Lambda Legal Commemorates Transgender Day of Remembrance
(New York, November 18, 2011)—Today, in recognition of Transgender Day of Remembrance, Lambda Legal issued the following statement by Dru Levasseur, Lambda Legal’s Transgender Rights Attorney:
“Today, on the 13th International Transgender Day of Remembrance, we remember those we have lost and continue to lose to anti-transgender hatred and violence, and recommit ourselves to fighting for full equality for all transgender and gender non-conforming people.
“The Massachusetts legislature just passed a transgender rights bill, making Massachusetts the 16th state in the union to treat transgender people as a protected class. The bill protects transgender residents of Massachusetts in housing, credit, and the workplace, and includes transgender people under hate crimes protections. This is an important step, but in a year when eight transgender people were murdered in this country, and many more worldwide, it is not enough.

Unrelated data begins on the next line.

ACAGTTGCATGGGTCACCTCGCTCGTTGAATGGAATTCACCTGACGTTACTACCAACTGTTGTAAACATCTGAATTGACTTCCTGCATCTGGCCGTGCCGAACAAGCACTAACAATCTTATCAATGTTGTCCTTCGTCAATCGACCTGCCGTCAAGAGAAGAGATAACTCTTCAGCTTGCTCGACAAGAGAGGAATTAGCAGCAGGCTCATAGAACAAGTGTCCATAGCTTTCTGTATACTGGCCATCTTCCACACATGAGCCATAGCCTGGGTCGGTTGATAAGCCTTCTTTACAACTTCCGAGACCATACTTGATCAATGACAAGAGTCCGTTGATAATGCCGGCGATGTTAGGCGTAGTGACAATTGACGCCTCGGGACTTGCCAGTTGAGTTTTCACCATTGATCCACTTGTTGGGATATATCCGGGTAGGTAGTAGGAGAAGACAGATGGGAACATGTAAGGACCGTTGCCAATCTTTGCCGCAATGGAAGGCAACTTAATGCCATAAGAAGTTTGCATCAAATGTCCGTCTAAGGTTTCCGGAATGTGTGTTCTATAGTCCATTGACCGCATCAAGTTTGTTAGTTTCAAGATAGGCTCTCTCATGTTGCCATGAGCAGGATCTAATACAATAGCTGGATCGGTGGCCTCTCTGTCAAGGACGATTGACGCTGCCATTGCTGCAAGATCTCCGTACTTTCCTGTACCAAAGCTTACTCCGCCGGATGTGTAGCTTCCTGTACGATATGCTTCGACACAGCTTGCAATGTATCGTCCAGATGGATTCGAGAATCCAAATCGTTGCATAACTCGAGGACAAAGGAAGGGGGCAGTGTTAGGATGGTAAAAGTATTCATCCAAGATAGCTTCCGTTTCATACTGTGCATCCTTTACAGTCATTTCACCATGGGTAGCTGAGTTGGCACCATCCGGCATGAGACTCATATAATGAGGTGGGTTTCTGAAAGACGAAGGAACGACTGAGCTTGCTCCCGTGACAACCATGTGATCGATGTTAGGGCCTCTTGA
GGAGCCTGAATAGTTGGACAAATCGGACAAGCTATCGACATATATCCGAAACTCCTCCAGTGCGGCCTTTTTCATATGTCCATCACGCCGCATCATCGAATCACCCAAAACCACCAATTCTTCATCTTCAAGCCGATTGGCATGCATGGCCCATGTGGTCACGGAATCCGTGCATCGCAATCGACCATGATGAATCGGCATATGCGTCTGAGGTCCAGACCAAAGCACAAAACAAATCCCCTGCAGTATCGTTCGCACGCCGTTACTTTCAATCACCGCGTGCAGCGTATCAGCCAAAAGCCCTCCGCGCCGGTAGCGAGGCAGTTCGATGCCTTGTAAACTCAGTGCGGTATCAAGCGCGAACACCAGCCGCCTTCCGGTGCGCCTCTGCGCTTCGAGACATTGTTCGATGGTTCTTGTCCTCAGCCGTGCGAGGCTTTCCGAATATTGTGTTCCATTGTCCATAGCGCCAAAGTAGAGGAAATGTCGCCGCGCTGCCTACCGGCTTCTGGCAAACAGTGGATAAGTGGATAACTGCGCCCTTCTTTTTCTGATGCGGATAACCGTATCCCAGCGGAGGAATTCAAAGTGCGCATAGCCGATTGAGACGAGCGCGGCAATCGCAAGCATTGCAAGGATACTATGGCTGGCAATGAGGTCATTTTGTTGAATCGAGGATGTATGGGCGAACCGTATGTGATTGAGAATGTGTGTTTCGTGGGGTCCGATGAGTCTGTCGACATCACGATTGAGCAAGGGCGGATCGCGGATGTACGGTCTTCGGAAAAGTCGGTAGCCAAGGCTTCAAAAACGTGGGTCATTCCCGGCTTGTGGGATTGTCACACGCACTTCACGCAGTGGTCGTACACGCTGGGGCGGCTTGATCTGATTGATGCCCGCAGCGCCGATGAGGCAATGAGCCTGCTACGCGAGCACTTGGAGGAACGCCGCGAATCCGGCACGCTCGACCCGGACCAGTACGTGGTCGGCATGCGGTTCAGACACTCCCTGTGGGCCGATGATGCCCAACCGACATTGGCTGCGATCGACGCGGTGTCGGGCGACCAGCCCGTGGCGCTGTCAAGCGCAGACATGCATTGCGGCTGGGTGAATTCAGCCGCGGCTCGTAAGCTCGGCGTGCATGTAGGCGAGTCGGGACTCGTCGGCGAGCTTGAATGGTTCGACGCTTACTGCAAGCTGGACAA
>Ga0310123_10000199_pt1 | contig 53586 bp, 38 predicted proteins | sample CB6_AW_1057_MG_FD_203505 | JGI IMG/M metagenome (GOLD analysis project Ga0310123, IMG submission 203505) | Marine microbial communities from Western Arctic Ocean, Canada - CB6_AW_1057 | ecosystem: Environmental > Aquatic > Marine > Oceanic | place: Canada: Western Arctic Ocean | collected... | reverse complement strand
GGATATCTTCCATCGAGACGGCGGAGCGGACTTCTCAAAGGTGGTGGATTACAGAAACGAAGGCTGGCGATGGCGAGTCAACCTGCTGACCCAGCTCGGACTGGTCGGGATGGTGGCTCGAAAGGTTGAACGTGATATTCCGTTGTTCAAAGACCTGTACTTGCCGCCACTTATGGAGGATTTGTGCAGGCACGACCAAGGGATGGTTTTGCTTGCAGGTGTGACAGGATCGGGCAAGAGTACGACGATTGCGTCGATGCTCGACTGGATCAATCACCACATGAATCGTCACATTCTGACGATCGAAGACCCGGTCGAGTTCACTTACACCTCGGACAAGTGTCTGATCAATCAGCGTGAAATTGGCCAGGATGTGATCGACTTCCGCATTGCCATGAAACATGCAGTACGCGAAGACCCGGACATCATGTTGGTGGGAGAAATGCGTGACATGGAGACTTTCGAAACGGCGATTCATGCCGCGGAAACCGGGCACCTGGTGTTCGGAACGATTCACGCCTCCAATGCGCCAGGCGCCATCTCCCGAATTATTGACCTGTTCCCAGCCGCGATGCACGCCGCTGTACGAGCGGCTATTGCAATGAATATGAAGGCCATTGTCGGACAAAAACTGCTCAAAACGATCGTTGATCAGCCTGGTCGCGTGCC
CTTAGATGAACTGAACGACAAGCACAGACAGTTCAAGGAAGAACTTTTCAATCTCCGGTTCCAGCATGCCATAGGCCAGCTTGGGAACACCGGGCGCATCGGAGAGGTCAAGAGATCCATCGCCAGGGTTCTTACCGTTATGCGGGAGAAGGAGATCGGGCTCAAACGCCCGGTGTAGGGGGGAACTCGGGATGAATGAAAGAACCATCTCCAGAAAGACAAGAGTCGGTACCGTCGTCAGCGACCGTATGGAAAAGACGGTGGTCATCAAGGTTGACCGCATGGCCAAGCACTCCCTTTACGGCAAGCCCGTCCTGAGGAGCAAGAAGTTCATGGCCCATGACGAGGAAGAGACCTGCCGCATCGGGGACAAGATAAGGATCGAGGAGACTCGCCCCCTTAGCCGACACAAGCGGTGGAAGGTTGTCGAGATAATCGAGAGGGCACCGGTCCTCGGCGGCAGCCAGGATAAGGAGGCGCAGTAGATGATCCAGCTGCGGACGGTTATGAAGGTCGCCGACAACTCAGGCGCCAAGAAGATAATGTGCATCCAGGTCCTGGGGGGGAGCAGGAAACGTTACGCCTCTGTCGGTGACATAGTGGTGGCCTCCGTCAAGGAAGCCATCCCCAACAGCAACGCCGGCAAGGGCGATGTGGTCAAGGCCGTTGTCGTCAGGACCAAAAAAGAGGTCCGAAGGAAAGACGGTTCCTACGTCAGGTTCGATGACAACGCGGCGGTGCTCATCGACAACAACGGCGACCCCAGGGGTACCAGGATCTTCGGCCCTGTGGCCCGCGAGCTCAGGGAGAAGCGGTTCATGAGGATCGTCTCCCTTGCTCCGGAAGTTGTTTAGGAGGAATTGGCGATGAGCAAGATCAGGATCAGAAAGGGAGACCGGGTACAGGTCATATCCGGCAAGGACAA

"Lambda Legal continues to fight for the rights of transgender people at work, in school, and in every aspect of their daily lives. We convinced an Indiana school district to change its school dress code policies after bringing a lawsuit on behalf of K.K. Logan, a transgender woman who was barred from her high school prom for wearing a dress; we and our partners at the ACLU won a federal lawsuit filed on behalf of transgender women incarcerated in Wisconsin who were barred from receiving transition-related health care, a ruling upheld on appeal to the U.S. Court of Appeals for the Seventh Circuit; we filed a lawsuit in Oregon state court against the State of Oregon and Public Employees Benefit Board on behalf of Alec Esquivel, a transgender man denied medically necessary surgery because he is transgender; and on December 1, we will present arguments urging the U.S. Court of Appeals for the Eleventh Circuit to uphold a federal court ruling that the action taken against our client, Vandy Beth Glenn, who was fired from her job as a legislative editor by the Georgia General Assembly based on her gender identity, was illegal and discriminatory.
"Lambda Legal's 2009 survey on health care fairness, When Health Isn't Caring, revealed that 70 percent of all transgender and gender nonconforming respondents had experienced discrimination in health care settings—we need laws that guarantee equal access to health care. And until Congress passes the federal Employment Nondiscrimination Act (ENDA), too many transgender people can be fired or face job discrimination based on their gender identity and expression.”